Location:

Advanced Business Solutions
5G Milton Park
Abingdon, Oxon
OX14 4RY

Price
£350.00 (ex VAT)
Payment with Booking Price
£315.00 (ex VAT)
NEDworks Tier1 Member Price
£290.00 (ex VAT)

Book Now
To see course dates and to book your place now follow this link:
Course Registration
The fee includes lunch, refreshments and a copy of the course handbook

Attendance counts as 6.5 verifiable CPD hours of structured learning which count towards the requirements of most business focussed institutes, including the Institute of Directors, the Institute of Consulting, the Chartered Management Institute, the Institute of Chartered Accountants of England and Wales, the Chartered Institute of Personnel and Development and many others.  After successful completion of the course, you will receive an electronic Certificate confirming that you have successfully completed the course, detailing the outcomes and results.

Courses can be delivered ‘in-house’ to a group of Board Directors – to find out more contact courses@excellencia.co.uk or call 01865 350345

How to become a Non-Executive Director Course

February 16, 2012

March 28, 2012 at 9:00 AM – 04:30 PM

UWE Exhibition and Conference Centre
University of the West of England
Frenchay Campus
Coldharbour Lane
Bristol
BS34 8QZl
http://www.executive-transitions.co.uk/courses/non-executive-director/
Following unprecedented interest in the “Becoming a NED” series, Executive Transitions have developed a course in Non-Executive Directorship, which launches on the 18th April at the University of the West of England.
In association with Bristol Business School, the course is the first of its kind in that it blends corporate governance for large and small companies with insights and strategies that inform best practice in the role itself.
Importantly, the course also covers how to build a career as a NED.
Working with partners across law, accounting, education and directorship, Executive Transitions have developed a course that gives the right mix of experience and academic rigour to equip aspiring and serving NEDs to address the market and improve effectiveness within it.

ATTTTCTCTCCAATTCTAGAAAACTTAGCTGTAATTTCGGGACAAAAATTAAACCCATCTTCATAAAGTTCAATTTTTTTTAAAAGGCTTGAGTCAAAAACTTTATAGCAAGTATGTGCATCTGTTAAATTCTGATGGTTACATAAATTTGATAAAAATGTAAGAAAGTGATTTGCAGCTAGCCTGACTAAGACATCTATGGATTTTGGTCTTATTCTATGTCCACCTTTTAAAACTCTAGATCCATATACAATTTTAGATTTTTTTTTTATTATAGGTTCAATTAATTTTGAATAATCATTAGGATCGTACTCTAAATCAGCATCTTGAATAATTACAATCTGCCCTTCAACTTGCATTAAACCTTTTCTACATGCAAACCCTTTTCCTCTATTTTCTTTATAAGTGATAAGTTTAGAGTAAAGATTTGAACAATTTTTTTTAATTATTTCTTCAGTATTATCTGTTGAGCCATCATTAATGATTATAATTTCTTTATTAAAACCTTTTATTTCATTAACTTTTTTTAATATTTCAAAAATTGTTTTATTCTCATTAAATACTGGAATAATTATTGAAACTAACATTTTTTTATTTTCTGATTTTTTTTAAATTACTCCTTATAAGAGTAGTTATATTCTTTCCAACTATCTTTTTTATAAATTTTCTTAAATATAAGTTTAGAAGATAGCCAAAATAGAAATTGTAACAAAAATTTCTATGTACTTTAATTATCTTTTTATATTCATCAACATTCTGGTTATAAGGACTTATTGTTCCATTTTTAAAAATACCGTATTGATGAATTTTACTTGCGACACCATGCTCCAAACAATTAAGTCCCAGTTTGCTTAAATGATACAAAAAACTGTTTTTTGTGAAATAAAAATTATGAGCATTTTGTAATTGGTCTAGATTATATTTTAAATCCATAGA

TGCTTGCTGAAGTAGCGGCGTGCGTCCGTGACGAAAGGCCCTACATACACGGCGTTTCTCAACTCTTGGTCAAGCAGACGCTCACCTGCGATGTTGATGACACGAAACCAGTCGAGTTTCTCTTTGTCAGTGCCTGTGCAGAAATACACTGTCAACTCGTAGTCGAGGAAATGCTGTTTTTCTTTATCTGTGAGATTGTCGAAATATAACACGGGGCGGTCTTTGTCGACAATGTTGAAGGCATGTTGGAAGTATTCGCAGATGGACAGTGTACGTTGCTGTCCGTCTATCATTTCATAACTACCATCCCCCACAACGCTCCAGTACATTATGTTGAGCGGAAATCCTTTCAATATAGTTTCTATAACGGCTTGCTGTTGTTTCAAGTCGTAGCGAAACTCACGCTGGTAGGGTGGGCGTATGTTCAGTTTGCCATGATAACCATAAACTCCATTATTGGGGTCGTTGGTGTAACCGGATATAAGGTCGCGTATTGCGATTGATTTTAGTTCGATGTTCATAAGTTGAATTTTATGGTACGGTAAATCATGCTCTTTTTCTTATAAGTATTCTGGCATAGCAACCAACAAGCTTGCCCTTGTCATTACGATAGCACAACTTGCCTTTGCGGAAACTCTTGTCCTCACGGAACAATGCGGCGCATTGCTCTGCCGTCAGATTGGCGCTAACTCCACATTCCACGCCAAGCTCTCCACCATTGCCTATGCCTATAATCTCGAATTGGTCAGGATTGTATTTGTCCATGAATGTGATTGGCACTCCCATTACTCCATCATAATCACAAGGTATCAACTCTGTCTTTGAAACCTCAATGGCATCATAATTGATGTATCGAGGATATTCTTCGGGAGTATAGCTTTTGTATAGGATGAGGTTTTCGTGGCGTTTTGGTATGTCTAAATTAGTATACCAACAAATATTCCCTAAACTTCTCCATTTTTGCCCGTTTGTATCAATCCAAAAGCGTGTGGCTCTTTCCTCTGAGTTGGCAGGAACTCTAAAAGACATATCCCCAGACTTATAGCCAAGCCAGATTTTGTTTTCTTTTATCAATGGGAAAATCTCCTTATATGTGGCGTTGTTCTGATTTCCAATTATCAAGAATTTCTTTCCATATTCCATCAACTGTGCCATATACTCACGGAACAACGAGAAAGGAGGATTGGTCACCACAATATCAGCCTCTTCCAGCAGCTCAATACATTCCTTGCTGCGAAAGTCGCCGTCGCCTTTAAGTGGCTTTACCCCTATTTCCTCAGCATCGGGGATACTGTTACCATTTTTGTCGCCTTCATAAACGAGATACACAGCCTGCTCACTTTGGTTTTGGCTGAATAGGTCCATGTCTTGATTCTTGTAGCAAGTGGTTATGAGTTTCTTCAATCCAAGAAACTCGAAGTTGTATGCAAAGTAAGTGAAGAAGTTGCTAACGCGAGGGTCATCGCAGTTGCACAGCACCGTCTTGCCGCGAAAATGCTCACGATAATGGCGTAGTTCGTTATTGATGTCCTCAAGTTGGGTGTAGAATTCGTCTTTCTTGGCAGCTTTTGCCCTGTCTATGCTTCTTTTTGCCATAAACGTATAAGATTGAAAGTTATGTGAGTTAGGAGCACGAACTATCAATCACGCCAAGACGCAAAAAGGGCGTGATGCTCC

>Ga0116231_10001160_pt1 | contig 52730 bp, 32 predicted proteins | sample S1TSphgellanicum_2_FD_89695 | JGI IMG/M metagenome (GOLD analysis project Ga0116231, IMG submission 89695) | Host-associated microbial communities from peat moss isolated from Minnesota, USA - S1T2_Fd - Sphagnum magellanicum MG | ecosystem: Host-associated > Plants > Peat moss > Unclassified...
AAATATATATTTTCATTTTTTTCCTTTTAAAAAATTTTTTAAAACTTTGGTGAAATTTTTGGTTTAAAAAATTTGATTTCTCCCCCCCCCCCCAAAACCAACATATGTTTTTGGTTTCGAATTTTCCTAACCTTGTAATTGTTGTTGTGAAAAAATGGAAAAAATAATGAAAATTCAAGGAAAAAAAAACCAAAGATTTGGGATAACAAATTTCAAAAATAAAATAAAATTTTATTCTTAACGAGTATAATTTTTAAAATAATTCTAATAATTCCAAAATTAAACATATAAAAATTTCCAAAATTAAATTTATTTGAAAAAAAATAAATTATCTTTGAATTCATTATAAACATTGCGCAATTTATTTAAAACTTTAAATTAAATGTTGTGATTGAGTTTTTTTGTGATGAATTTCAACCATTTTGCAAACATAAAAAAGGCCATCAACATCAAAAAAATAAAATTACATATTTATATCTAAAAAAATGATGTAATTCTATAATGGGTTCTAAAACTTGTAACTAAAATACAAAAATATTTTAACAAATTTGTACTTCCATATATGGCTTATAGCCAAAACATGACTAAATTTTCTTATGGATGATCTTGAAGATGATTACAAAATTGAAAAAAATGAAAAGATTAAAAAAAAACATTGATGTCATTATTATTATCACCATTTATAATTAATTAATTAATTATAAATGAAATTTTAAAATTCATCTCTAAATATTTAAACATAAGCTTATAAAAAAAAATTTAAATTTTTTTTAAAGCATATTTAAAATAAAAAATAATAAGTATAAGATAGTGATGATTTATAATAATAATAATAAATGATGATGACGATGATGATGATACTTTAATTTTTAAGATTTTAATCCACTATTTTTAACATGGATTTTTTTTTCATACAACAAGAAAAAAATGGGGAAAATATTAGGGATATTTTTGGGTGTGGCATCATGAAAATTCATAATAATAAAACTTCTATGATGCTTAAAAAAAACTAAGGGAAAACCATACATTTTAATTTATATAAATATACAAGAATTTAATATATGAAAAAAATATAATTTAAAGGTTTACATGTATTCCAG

The course is delivered by David Doughty, a Chartered Director and highly experienced NED, Chief Executive, Chair, Entrepreneur and Business Mentor. David has extensive executive and non-executive experience in small and medium enterprises in private and public sectors. He is also a board level consultant to multi-national organisations.
Highlights include:
  •  Leadership and ethics
  •  Finance
  •  NED Careers
  •  NED Perspectives
  •  NED Profiles
  •  Current Market and sectors
  •  Governance Obligations
  •  Function and Voice of the NED
Attendees also have a free place on the NED Careers Event on Thursday 23rd May worth £99.
This event covers a spectrum of career development strategies, and finishes with access to currently vacant NED positions.
The course not only provides robust and diverse information from experienced sources, it gives in-depth information and strategic guidance in career building and capturing opportunity.
The course is a full day and costs £450.
Book before 14th March for an early bird price of £395!
For more information or to book your place, please contact Ed Lobbett edward.lobbett@executive-transitions.co.uk